A 2009 report by the National Alliance for Caregiving estimated that more than 65 million American adults are caregivers.

“No one should go through this feeling like they’re carrying the weight of the world by themselves,” said Barry J. Jacobs, psychologist and author of “The Emotional Survival Guide for Caregivers.”

Local support groups and online forums, such as the one at Caregiver Action Network, connect caregivers with others who are experiencing similar challenges.

“You have to be able to vent and talk to others who have been in those same shoes,” Schall said.

Communicate your feelings

As in the case of the Holbrooks, proper communication is especially important for couples as they navigate the ups and downs of a chronic disease such psoriasis, Schall said.

“You have to adapt to this new normal,” he said. “The critical point is to keep the lines of communication open.”

Give yourself a break

Caregivers often struggle to make time for themselves. But studies show that a few hours each week of respite — anything that allows you to temporarily step away from the responsibilities of caregiving, be it a walk in the park or a trip to the movies — is a critical coping mechanism.

“Not only is it all right, it’s crucial,” Schall said. “If you can’t get that respite, you will, over time, become a less effective caregiver.”

Accept help

When friends and family say, “Let me know if there’s anything I can do to help,” take them up on it.

“Be prepared with a list of five to 10 specifics,” Schall said.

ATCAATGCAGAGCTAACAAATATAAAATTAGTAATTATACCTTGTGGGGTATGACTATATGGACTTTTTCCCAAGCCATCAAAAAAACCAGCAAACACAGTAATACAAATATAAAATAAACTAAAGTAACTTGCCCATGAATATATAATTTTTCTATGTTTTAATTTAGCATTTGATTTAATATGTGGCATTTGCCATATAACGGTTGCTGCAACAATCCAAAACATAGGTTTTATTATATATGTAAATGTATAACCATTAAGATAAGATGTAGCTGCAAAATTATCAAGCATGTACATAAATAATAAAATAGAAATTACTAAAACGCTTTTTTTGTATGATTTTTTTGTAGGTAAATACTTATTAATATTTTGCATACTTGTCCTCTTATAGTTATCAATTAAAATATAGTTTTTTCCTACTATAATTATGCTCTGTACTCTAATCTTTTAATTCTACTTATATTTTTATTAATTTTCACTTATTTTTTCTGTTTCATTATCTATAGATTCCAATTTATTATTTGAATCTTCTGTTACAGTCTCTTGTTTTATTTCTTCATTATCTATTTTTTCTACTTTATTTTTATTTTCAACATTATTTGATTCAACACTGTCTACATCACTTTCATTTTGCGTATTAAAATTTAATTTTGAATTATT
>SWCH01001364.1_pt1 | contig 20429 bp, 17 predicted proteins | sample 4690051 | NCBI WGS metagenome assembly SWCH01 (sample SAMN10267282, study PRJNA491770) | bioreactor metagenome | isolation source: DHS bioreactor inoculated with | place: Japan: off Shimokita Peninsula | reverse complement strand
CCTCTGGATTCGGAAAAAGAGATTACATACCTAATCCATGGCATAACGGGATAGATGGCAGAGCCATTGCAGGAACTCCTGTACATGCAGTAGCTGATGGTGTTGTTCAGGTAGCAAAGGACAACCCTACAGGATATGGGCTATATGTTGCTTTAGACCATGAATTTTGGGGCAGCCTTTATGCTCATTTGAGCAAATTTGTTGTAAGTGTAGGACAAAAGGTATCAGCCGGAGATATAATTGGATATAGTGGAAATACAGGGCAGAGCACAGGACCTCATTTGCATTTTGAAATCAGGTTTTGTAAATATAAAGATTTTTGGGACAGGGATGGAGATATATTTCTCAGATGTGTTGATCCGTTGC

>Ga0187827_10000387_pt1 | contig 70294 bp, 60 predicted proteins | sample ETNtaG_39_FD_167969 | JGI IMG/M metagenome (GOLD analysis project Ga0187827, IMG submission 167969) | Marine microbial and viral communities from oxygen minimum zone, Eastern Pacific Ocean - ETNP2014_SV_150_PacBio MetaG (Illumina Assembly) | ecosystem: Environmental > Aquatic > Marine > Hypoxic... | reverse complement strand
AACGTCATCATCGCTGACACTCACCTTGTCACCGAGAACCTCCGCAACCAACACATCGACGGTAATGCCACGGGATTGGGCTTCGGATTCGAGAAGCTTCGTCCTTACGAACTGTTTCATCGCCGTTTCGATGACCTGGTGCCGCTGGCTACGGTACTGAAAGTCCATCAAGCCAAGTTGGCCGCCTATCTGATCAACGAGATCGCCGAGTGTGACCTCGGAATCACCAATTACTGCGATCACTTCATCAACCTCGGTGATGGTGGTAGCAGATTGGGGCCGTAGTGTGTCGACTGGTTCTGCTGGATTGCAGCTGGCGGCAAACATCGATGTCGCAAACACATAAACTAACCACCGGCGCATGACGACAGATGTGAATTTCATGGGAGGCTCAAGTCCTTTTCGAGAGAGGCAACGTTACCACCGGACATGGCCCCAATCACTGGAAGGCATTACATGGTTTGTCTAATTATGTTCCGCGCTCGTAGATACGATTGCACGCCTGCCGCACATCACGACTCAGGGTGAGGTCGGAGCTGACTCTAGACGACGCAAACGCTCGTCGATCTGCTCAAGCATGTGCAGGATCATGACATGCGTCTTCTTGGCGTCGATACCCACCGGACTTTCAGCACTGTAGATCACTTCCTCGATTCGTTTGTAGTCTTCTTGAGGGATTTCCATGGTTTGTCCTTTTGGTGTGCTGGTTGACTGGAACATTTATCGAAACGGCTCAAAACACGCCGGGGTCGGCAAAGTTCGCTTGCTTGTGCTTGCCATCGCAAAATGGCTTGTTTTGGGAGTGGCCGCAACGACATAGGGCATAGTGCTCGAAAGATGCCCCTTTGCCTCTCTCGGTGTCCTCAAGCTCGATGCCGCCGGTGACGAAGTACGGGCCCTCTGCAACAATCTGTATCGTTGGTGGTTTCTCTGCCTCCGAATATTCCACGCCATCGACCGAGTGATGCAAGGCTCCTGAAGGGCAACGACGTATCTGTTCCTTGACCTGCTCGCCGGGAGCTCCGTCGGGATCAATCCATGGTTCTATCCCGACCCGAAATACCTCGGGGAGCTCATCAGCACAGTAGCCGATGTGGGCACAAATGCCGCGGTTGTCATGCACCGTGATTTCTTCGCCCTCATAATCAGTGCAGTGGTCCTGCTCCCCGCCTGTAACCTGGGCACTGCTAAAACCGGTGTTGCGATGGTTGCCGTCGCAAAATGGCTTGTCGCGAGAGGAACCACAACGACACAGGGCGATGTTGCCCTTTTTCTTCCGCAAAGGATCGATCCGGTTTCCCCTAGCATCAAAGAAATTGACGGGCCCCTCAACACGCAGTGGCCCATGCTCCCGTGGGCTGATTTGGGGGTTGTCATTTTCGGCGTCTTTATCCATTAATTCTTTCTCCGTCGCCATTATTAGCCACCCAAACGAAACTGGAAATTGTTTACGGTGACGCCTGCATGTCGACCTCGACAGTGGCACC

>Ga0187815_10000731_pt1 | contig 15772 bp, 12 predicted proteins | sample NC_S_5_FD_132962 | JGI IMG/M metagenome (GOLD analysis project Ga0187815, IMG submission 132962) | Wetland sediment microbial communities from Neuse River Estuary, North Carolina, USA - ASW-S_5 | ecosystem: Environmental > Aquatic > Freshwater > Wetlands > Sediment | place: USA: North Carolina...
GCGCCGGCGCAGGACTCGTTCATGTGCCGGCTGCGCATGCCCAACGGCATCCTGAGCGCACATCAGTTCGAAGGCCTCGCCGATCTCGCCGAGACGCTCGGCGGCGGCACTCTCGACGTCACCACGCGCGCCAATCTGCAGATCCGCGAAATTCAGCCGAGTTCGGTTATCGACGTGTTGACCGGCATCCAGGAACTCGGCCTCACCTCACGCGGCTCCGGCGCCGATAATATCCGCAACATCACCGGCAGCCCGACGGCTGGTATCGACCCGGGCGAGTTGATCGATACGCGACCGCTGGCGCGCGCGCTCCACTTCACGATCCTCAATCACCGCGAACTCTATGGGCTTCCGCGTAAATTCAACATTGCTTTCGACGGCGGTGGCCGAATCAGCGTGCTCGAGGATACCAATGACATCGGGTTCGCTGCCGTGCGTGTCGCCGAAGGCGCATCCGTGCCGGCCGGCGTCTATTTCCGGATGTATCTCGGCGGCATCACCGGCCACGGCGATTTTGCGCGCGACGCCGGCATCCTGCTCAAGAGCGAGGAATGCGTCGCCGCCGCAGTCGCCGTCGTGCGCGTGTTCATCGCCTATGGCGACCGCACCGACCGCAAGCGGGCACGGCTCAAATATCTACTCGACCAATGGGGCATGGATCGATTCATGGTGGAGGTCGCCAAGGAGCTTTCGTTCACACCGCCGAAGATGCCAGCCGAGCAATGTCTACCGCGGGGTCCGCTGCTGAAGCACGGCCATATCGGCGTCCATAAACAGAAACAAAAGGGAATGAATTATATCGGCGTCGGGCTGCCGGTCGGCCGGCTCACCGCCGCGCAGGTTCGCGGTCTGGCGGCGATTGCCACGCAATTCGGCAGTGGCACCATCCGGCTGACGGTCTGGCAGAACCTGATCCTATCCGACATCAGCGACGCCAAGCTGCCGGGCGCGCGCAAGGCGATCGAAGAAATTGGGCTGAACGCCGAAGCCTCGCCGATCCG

Even one home-cooked meal, or a ride to a doctor’s appointment, can help ease the caregiving burden.

Take care of yourself, too

It’s easy to let your own health slide when you’re focused on someone else’s.

“Many caregivers who are stressed do too little to care for themselves,” Jacobs said. Eating right, exercising, going to the doctor and getting enough sleep are important to combat the detrimental effects caregiving can have.

“You really do have to take care of yourself first,” Schall said. “If you’re not strong enough to care for your loved one, then you’re both going to be in trouble.”

More resources

Download this free fact sheet on the emotional impacts of psoriatic disease.

Photo by Kristen Driscoll Photography LLC

Driving discovery, creating community

For more than 50 years, we’ve been driving efforts to cure psoriatic disease and improve the lives of those affected. But there’s still plenty to do! Learn how you can help our advocacy team shape the laws and policies that affect people with psoriasis and psoriatic arthritis – in your state and across the country. Help us raise funds to support research by joining Team NPF, where you can walk, run, cycle, play bingo or create your own fundraising event. If you or someone you love needs free, personalized support for living a healthier life with psoriatic disease, contact our Patient Navigation Center. And keep the National Psoriasis Foundation going strong by making a donation today. Together, we will find a cure.